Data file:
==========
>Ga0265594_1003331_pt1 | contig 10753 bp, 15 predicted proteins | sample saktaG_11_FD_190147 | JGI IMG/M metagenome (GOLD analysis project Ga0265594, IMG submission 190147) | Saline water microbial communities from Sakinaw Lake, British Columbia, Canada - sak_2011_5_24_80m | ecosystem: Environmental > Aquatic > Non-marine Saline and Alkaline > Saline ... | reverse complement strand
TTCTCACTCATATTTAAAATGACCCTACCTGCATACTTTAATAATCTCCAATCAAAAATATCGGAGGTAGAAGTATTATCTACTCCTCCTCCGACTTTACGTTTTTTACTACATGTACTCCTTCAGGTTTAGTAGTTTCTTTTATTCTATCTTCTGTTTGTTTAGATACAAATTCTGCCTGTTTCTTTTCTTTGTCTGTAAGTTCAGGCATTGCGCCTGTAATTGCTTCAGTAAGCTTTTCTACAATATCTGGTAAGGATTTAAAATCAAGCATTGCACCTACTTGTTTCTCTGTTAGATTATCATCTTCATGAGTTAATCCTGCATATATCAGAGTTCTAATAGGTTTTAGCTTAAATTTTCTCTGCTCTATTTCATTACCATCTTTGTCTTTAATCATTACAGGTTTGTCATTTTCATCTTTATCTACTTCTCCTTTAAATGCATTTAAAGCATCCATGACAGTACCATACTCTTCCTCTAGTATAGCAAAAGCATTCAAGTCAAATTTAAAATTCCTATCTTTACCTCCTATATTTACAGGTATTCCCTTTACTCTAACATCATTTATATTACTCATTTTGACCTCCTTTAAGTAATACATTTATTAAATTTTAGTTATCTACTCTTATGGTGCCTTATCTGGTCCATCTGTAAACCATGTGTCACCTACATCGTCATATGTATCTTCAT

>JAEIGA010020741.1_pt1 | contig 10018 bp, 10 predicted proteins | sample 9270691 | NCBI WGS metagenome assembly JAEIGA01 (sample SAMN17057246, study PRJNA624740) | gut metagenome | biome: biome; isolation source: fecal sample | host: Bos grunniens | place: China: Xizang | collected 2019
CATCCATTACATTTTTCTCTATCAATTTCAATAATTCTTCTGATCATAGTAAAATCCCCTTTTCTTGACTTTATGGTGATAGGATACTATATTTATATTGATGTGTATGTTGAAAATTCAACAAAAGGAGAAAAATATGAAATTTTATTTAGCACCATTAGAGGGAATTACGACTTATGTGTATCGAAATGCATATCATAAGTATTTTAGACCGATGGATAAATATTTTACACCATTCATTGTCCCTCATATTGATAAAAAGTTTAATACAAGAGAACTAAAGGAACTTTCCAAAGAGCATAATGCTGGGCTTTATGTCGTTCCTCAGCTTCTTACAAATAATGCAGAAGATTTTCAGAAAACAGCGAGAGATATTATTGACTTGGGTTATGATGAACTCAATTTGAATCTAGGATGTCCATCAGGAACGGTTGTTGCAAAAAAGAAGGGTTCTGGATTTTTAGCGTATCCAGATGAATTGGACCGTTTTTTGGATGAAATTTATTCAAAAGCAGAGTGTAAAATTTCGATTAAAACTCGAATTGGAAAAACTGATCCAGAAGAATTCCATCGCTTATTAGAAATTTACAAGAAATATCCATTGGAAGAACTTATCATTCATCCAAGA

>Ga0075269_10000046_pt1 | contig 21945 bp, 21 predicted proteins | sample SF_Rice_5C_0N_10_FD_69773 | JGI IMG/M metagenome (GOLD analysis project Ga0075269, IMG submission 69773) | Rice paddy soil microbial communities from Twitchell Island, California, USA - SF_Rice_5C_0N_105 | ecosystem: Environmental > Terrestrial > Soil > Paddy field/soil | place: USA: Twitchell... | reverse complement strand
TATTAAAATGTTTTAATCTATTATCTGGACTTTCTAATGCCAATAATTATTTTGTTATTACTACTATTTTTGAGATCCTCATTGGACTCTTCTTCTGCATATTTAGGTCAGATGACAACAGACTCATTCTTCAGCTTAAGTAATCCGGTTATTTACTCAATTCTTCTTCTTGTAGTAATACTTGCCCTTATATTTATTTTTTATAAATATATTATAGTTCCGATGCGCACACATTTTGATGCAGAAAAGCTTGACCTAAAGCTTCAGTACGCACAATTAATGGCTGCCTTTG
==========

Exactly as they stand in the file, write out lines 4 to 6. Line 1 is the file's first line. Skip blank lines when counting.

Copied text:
CATCCATTACATTTTTCTCTATCAATTTCAATAATTCTTCTGATCATAGTAAAATCCCCTTTTCTTGACTTTATGGTGATAGGATACTATATTTATATTGATGTGTATGTTGAAAATTCAACAAAAGGAGAAAAATATGAAATTTTATTTAGCACCATTAGAGGGAATTACGACTTATGTGTATCGAAATGCATATCATAAGTATTTTAGACCGATGGATAAATATTTTACACCATTCATTGTCCCTCATATTGATAAAAAGTTTAATACAAGAGAACTAAAGGAACTTTCCAAAGAGCATAATGCTGGGCTTTATGTCGTTCCTCAGCTTCTTACAAATAATGCAGAAGATTTTCAGAAAACAGCGAGAGATATTATTGACTTGGGTTATGATGAACTCAATTTGAATCTAGGATGTCCATCAGGAACGGTTGTTGCAAAAAAGAAGGGTTCTGGATTTTTAGCGTATCCAGATGAATTGGACCGTTTTTTGGATGAAATTTATTCAAAAGCAGAGTGTAAAATTTCGATTAAAACTCGAATTGGAAAAACTGATCCAGAAGAATTCCATCGCTTATTAGAAATTTACAAGAAATATCCATTGGAAGAACTTATCATTCATCCAAGA

>Ga0075269_10000046_pt1 | contig 21945 bp, 21 predicted proteins | sample SF_Rice_5C_0N_10_FD_69773 | JGI IMG/M metagenome (GOLD analysis project Ga0075269, IMG submission 69773) | Rice paddy soil microbial communities from Twitchell Island, California, USA - SF_Rice_5C_0N_105 | ecosystem: Environmental > Terrestrial > Soil > Paddy field/soil | place: USA: Twitchell... | reverse complement strand
TATTAAAATGTTTTAATCTATTATCTGGACTTTCTAATGCCAATAATTATTTTGTTATTACTACTATTTTTGAGATCCTCATTGGACTCTTCTTCTGCATATTTAGGTCAGATGACAACAGACTCATTCTTCAGCTTAAGTAATCCGGTTATTTACTCAATTCTTCTTCTTGTAGTAATACTTGCCCTTATATTTATTTTTTATAAATATATTATAGTTCCGATGCGCACACATTTTGATGCAGAAAAGCTTGACCTAAAGCTTCAGTACGCACAATTAATGGCTGCCTTTG